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  32. Andreas Hüttemann & Alexander Reutlinger (forthcoming). Against the Statistical Account of Special Science Laws. In Vassilios Karakostas & Dennis Dieks (eds.), Recent Progress in Philosophy of Science: Perspectives and Foundational Problems. The Third European Philosophy of Science Association Proceedings. Springer.score: 24.0
    John Earman and John T. Roberts advocate a challenging and radical claim regarding the semantics of laws in the special sciences: the statistical account. According to this account, a typical special science law “asserts a certain precisely defined statistical relation among well-defined variables” (Earman and Roberts 1999) and this statistical relation does not require being hedged by ceteris paribus conditions. In this paper, we raise two objections against the attempt to cash out the content of special science (...)
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  33. Nancy Sherman (1989). The Fabric of Character: Aristotle's Theory of Virtue. Oxford University Press.score: 24.0
    Most traditional accounts of Aristotle's theory of ethical education neglect its cognitive aspects. This book asserts that, in Aristotle's view, excellence of character comprises both the sentiments and practical reason. Sherman focuses particularly on four aspects of practical reason as they relate to character: moral perception, choicemaking, collaboration, and the development of those capacities in moral education. Throughout the book, she is sensitive to contemporary moral debates, and indicates the extent to which Aristotle's account of practical reason provides (...)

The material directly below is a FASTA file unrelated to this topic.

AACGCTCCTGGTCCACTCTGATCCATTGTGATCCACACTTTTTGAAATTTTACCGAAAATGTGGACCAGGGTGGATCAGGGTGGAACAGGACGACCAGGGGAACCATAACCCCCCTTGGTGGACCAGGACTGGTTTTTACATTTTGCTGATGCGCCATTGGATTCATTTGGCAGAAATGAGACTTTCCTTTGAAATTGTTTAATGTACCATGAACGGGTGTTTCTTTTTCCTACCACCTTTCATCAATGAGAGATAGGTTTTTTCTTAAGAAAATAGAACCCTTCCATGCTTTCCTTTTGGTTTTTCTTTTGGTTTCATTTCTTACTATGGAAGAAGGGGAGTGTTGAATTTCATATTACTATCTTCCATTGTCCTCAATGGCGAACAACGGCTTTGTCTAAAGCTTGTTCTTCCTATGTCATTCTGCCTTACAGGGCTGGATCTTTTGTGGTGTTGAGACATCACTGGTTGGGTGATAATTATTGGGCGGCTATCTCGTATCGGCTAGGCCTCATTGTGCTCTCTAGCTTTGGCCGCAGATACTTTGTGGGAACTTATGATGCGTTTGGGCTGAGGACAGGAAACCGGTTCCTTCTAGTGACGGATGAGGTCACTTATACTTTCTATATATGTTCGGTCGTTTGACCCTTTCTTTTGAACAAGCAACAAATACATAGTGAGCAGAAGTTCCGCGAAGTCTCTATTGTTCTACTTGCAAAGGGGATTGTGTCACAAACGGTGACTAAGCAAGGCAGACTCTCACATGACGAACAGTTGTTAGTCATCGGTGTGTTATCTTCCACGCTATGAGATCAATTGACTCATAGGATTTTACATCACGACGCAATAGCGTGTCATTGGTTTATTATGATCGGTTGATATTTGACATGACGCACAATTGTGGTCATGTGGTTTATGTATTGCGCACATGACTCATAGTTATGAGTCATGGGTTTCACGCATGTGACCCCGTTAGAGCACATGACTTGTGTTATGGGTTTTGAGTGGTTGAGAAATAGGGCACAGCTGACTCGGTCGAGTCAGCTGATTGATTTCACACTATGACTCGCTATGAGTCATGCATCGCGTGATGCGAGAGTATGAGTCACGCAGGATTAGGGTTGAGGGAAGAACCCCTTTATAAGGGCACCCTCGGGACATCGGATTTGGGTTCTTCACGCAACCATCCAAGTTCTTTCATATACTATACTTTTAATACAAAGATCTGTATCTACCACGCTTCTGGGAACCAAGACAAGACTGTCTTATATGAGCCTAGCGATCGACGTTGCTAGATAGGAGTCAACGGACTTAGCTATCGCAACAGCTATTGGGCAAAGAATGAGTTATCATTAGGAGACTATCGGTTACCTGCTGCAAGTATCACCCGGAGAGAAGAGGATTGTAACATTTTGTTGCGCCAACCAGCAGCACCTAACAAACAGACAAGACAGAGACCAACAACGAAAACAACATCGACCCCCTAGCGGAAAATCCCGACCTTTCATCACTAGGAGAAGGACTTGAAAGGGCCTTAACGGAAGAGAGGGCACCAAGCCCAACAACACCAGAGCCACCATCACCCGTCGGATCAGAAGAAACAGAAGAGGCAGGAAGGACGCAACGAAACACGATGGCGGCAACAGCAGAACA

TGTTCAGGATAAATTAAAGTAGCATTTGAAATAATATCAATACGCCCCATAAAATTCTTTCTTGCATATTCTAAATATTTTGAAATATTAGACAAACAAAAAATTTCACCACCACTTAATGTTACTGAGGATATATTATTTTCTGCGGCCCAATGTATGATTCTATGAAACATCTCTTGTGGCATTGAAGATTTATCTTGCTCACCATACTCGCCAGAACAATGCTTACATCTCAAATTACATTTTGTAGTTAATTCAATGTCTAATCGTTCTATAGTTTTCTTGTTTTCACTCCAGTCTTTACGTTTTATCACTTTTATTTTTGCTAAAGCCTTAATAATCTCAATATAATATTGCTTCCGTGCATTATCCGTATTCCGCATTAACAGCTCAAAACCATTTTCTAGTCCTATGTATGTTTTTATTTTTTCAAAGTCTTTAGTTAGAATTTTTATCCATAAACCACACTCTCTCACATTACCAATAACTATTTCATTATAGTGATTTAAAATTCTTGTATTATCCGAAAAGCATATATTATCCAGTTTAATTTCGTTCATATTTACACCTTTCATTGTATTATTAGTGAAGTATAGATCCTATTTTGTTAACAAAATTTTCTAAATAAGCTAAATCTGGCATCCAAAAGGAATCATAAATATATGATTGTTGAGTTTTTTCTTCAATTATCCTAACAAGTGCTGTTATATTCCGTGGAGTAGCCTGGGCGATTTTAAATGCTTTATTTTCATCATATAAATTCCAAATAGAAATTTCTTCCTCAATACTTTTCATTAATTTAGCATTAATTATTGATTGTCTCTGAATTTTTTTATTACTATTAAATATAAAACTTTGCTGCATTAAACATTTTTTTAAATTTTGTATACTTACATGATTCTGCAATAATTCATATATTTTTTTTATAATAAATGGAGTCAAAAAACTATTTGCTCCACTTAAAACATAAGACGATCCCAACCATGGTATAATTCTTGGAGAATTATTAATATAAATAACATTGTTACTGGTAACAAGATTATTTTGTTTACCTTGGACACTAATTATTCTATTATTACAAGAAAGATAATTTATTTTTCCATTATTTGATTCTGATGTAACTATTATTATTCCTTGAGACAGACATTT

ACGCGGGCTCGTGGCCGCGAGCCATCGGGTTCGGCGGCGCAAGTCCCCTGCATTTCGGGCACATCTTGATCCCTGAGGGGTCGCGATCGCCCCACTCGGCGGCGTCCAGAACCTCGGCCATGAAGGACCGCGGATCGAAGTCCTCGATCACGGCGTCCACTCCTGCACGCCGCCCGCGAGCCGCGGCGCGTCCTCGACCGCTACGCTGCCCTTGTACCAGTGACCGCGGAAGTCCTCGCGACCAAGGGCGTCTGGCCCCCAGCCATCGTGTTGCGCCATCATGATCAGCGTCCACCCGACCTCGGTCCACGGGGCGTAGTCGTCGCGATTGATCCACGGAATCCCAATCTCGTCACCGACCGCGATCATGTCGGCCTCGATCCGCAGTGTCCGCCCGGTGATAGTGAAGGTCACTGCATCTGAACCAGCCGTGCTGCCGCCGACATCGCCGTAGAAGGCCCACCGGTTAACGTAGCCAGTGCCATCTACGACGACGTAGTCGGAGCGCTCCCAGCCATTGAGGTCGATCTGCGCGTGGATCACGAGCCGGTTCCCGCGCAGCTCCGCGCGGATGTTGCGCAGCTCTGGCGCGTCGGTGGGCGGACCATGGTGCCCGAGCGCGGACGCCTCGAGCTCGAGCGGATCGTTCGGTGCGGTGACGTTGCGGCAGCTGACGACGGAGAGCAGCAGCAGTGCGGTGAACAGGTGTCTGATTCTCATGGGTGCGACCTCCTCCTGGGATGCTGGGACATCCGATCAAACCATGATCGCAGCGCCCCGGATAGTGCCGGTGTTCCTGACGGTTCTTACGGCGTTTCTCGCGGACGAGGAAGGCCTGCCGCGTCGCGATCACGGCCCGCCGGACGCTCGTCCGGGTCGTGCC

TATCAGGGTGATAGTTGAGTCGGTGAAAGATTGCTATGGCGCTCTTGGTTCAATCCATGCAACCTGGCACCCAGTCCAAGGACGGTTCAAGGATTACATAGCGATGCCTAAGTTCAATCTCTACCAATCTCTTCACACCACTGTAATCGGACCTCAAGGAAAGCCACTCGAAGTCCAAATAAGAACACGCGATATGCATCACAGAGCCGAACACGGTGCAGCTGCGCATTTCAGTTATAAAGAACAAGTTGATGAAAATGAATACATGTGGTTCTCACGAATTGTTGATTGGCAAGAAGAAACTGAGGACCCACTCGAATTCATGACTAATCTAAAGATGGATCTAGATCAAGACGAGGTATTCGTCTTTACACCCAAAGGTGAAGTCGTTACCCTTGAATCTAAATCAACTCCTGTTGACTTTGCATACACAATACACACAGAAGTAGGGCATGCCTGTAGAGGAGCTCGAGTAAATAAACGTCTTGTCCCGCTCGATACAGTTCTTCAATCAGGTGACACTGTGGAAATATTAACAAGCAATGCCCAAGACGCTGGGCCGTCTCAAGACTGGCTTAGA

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  34. N. Burić, D. B. Popović, M. Radonjić & S. Prvanović (2013). Hamiltonian Formulation of Statistical Ensembles and Mixed States of Quantum and Hybrid Systems. Foundations of Physics 43 (12):1459-1477.score: 24.0
    Representation of quantum states by statistical ensembles on the quantum phase space in the Hamiltonian form of quantum mechanics is analyzed. Various mathematical properties and some physical interpretations of the equivalence classes of ensembles representing a mixed quantum state in the Hamiltonian formulation are examined. In particular, non-uniqueness of the quantum phase space probability density associated with the quantum mixed state, Liouville dynamics of the probability densities and the possibility to represent the reduced states of bipartite systems by marginal (...)
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  35. Miguel Alzola (2008). Character and Environment: The Status of Virtues in Organizations. [REVIEW] Journal of Business Ethics 78 (3):343 - 357.score: 24.0
    Using evidence from experimental psychology, some social psychologists, moral philosophers and organizational scholars claim that character traits do not exist and, hence, that the philosophical tradition of virtue ethics is empirically inadequate and should dispose of the notion of character to accommodate the empirical evidence. In this paper, I systematically address the debate between dispositionalists and situationists about the existence, status and properties of character traits and their manifestations in human behavior, with the ultimate goal of responding (...)
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  36. Daniel Steel (2009). Testability and Ockham's Razor: How Formal and Statistical Learning Theory Converge in the New Riddle of Induction. [REVIEW] Journal of Philosophical Logic 38 (5):471 - 489.score: 24.0